Sliced Fresh Tuna with Lime and Soy

Mag Uro no Sashimi

Preparation info

  • Difficulty


  • Serves


Appears in

An American Taste of Japan

An American Taste of Japan

By Elizabeth Andoh

Published 1985

  • About

Though many connoisseurs prefer the marbled and fatty toro (the pink meat that comes from the belly of the tuna), I personally adore the lean, ruby-red meat called akami that’s taken from the dorsal side of the fish. When I was in Hawaii, I discovered the exquisite flavor and texture of ahi, a velvety, scarlet-fleshed variety of Pacific tuna. Ahi has a delicate flavor compared to the more robust bluefin tuna that’s more commonly found on both the east and the west coasts of the United States. Tuna is one of the few fishes that holds up well when frozen fresh, and it’s shipped to nearly all Oriental markets with refrigerated sales space. Although Hawaiian ahi rarely comes to market along the Atlantic coast, if you should find it at your market, it’s well worth the few cents more per pound that it may cost compared to bluefin. Toro always sells at a premium price since, like filet mignon, it’s only a small strip of meat from a large creature.

For any variety of fresh tuna a simple presentation is best—tender, meaty slices on a chilled glass plate with a zippy lime, horseradish, and soy dipping sauce. This sauce can be served in lime cups to make an elegant garnish.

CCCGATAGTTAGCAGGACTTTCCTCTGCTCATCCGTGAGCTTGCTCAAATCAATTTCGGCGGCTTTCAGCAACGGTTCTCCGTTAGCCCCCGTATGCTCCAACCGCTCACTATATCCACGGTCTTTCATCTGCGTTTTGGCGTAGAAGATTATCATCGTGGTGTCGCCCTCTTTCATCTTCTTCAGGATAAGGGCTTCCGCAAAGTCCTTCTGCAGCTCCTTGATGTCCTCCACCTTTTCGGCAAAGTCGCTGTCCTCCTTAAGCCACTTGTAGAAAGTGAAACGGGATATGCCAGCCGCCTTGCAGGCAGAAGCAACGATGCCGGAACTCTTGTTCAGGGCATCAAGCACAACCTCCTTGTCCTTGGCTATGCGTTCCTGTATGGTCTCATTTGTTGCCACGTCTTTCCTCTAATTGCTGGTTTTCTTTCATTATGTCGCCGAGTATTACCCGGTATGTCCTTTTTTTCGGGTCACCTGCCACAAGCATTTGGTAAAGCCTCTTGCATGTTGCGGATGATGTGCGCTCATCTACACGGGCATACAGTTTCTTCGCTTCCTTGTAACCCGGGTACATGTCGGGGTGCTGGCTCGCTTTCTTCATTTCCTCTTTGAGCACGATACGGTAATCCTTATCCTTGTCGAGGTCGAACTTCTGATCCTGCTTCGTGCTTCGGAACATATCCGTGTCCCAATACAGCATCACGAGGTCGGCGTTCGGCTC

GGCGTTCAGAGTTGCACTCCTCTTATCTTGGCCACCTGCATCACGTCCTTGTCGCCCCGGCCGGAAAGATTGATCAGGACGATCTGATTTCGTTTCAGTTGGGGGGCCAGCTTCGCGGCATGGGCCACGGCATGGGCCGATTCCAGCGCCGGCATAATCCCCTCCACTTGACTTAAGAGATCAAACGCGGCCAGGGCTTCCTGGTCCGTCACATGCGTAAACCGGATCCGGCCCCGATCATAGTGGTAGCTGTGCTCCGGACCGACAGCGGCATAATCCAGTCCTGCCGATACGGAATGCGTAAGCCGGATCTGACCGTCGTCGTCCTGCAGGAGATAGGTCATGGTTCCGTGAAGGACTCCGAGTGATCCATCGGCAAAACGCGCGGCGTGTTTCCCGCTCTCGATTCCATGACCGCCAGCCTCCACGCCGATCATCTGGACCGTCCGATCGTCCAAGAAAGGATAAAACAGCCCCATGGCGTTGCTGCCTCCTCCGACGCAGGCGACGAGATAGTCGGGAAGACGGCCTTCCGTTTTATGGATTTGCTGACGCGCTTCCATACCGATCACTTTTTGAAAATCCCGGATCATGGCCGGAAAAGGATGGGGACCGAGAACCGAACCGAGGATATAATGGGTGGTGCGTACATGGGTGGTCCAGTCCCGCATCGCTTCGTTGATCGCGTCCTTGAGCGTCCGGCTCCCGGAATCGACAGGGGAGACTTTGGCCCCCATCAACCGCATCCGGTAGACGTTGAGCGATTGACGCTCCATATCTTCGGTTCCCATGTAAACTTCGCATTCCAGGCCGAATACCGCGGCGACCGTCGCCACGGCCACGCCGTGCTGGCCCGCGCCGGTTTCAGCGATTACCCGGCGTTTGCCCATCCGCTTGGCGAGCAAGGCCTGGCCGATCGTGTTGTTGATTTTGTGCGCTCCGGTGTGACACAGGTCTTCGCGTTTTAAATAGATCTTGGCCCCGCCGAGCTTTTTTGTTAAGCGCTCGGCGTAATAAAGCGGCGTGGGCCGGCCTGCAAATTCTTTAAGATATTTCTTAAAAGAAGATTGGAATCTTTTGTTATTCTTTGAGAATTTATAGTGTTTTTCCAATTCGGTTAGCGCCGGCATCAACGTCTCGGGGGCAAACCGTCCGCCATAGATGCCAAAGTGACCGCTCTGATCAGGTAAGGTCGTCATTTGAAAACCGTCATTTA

• 2–3 small, firm limes
  • 3–4 tablespoons soy sauce
  • 6—8 ounces fresh tuna
  • 2 teaspoons wasabi powder (fiery Japanese horseradish)
  • teaspoons cold water


It’s best to prepare the decorative lime cups before slicing the fish. Barely trim both ends of each lime—just enough to keep the fruit from wobbling when you stand it up. Slice each lime ¾ inch from each cut edge. The two end pieces from each lime will be fashioned into cups; the middle section of each lime can be used for some other purpose. Scoop out the fruit from the end sections, being careful not to poke holes through the skin. I find a grapefruit knife helpful in tracing the inner circumference of the skin but then I use a teaspoon and/or my fingers to scoop out the pulp. Squeeze the pulp from the limes to extract 1 tablespoon of juice. Mix this juice with the soy sauce, cover, and set aside. Turn the lime cups upside down to let them drain while you prepare the fish. A simple dipping sauce made from 1 tablespoon of lime juice and 3–4 tablespoons of soy sauce can be mixed and served later in small dipping dishes, too.

Gently pat the tuna with paper towels to absorb any liquid and place the block of fish on a clean, dry cutting board. With a sharp, long-bladed knife, slice the tuna into ¼-inch-thick slices. Don’t saw back and forth with your knife; use smooth drawing strokes. Arrange the slices, domino style, on flat glass plates. In Japan, the numbers 1, 3, and 4 are inappropriate for serving sashimi since each of those numbers represents an unfortunate culinary pun on killing and death. It’s best to figure on five, six, or seven slices per person when serving sliced fish.

In a small bowl, mix the horseradish powder with the cold water and stir to make a thick paste. Divide this paste into four to six portions and shape each into a little mound. Place one mound of horseradish in the center of each lime cup, or directly on the plate with the fish. Pour some of the lime and soy mixture that had been set aside into each of the lime cups or divide among individual dipping dishes. Each person stirs horseradish into the dipping mixture to taste. Each slice of fish is briefly swished through the sauce before being eaten.